2. Embrace brevity. According to one of my colleagues, who is a technical writer for a corporation, “Keep it to no more than one-page, single-spaced. No one needs the Song of Myself.” Now, as I am an academic and know that other academics may be reading this, here is a reminder from one of my academic colleagues related to brevity: “If it’s academic, the 1 page rule doesn’t apply (especially if they’re not asking for a separate teaching / research statement).” This leads me to number three.

3. Know your audience. I’m going to go out on a limb and say that you understand the requirements and expectations for your industry or field. If you do not, or if you are trying to enter a field that is new to you, use your network to find someone who can advise you about the specific expectations for letters in THAT industry. Otherwise, your potential reviewer won’t make it past sentence one. Know who you are writing to and what they expect to see – craft your letter accordingly, but even with longer letters, don’t give them “the Song of Myself.” Stick to the facts – credentials, experience, and only the details that are absolutely necessary and relevant to showcasing your readiness for THIS job.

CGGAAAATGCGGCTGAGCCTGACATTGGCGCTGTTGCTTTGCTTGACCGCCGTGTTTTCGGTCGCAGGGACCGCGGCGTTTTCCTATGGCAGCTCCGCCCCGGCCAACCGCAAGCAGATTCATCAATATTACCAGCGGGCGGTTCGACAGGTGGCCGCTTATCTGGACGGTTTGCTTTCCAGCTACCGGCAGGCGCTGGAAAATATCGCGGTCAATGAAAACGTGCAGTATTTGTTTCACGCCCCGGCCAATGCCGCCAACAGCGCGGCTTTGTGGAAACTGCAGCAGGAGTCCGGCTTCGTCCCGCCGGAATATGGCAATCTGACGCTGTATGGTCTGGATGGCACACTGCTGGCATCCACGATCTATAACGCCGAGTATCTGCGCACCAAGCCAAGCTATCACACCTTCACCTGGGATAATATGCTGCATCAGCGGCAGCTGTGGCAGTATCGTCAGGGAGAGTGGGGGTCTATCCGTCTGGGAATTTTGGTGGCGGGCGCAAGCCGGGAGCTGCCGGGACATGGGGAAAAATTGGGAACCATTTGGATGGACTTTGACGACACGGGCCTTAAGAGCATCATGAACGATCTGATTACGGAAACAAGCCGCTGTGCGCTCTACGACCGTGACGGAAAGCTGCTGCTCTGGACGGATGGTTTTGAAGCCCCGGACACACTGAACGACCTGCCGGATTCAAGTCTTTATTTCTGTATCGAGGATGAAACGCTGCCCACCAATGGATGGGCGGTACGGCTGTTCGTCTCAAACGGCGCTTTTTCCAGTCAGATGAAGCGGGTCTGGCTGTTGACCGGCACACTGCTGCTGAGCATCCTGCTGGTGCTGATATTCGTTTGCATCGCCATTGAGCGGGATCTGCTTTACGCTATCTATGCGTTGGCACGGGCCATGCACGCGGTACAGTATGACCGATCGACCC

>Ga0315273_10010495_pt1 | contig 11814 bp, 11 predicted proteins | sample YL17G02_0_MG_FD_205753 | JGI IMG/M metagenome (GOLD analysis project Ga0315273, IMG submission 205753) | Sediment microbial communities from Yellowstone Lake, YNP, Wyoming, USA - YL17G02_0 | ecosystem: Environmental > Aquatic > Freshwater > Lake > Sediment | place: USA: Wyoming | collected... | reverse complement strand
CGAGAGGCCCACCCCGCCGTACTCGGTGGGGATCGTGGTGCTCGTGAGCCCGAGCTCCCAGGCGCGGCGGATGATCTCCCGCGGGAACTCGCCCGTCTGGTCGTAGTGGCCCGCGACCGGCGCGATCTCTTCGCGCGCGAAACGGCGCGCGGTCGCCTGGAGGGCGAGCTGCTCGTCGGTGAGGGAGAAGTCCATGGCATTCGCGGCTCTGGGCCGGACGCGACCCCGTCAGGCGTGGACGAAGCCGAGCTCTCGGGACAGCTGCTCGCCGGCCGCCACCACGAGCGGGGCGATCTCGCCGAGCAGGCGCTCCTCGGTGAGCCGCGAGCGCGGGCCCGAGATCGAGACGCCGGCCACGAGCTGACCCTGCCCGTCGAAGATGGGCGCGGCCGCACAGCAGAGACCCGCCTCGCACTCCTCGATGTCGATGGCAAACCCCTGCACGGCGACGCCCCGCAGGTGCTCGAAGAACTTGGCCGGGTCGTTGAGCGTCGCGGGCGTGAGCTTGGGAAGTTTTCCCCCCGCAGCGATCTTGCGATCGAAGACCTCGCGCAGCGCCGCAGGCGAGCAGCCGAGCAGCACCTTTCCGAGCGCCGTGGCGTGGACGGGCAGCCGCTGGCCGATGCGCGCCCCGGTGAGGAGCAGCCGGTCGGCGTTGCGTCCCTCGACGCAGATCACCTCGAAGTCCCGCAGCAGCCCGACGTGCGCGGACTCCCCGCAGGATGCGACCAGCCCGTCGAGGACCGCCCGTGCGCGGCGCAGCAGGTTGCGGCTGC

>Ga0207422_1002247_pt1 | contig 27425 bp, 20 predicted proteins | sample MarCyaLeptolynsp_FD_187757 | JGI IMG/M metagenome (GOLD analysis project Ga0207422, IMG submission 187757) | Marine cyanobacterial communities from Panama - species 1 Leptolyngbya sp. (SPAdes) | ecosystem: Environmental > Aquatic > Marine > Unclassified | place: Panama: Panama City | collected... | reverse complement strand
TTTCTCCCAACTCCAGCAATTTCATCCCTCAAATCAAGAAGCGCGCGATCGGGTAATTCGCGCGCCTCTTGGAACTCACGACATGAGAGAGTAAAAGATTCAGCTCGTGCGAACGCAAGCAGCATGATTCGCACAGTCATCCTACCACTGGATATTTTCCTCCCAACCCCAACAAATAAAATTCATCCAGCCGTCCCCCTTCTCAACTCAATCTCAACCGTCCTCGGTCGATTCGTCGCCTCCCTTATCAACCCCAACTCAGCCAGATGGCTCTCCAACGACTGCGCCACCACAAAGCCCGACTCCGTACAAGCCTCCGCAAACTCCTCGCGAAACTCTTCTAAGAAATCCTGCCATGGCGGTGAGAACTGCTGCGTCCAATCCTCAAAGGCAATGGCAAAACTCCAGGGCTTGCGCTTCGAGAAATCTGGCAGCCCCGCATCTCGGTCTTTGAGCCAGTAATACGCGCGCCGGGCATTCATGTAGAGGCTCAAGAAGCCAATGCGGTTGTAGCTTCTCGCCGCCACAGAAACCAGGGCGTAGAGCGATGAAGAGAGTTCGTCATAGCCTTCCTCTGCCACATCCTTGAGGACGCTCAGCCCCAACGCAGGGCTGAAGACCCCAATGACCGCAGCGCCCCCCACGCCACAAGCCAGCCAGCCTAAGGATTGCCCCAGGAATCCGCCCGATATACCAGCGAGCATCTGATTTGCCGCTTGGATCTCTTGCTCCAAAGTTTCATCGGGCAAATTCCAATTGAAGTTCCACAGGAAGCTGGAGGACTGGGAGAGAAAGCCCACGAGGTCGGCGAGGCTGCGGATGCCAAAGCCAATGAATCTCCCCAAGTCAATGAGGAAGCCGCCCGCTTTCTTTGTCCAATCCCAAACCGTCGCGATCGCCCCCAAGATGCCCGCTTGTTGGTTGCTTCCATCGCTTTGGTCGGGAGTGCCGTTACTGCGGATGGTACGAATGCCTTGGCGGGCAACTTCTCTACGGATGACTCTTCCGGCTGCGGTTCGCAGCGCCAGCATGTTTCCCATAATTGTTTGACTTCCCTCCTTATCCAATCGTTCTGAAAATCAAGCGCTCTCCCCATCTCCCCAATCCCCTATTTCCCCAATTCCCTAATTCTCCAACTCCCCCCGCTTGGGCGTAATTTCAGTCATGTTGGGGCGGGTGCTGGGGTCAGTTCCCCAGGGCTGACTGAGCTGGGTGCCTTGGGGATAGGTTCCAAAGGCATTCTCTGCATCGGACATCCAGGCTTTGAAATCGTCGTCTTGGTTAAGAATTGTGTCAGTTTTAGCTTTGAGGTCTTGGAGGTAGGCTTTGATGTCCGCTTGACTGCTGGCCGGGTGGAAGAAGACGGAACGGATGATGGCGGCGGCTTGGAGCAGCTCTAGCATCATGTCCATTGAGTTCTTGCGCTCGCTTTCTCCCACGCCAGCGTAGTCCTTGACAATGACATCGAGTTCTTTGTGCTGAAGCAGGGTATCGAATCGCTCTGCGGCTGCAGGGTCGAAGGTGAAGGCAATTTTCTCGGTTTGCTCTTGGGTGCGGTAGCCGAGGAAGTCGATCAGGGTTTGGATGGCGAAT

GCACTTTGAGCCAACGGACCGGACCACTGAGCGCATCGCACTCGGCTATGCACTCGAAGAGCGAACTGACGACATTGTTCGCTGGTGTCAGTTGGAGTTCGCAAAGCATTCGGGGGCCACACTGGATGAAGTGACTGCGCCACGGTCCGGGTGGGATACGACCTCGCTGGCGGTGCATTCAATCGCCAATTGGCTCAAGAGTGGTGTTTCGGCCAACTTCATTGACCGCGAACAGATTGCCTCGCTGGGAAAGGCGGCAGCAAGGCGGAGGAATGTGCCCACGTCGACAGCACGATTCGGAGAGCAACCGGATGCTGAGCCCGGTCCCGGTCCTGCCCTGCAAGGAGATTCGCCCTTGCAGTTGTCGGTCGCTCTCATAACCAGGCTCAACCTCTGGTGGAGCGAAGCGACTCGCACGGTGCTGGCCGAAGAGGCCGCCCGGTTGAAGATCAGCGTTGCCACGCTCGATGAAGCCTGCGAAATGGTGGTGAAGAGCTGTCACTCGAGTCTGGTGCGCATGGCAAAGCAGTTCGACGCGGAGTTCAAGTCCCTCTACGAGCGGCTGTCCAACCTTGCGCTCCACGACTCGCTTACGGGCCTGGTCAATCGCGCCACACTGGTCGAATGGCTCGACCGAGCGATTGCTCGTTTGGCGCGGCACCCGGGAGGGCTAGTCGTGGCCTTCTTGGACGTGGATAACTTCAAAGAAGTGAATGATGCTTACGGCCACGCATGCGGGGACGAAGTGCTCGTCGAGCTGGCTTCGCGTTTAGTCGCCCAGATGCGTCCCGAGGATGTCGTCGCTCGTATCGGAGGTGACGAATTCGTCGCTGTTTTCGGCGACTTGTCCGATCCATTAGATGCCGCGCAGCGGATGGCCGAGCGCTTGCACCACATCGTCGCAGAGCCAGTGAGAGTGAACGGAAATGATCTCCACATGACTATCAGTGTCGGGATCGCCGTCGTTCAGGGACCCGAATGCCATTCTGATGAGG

4. Say why. From my tech writer friend, “You have to say why the job is interesting/the opportunity you want, and you have to explain what you’re bringing to the table. List those key strengths specifically.”

5. No mistakes. Correct spelling, punctuation, grammar (think standard American English, formal, error-free construction). Mistakes of this nature can be fatal. Yes, I know you see typos and spelling errors and misplaced commas all the time in newspapers, magazines, and on the web. Doesn’t matter. Your job letter should be PERFECT. Or damn near. You don’t have to be perfect, but this letter does or it may end up in the shredder, along with your chances.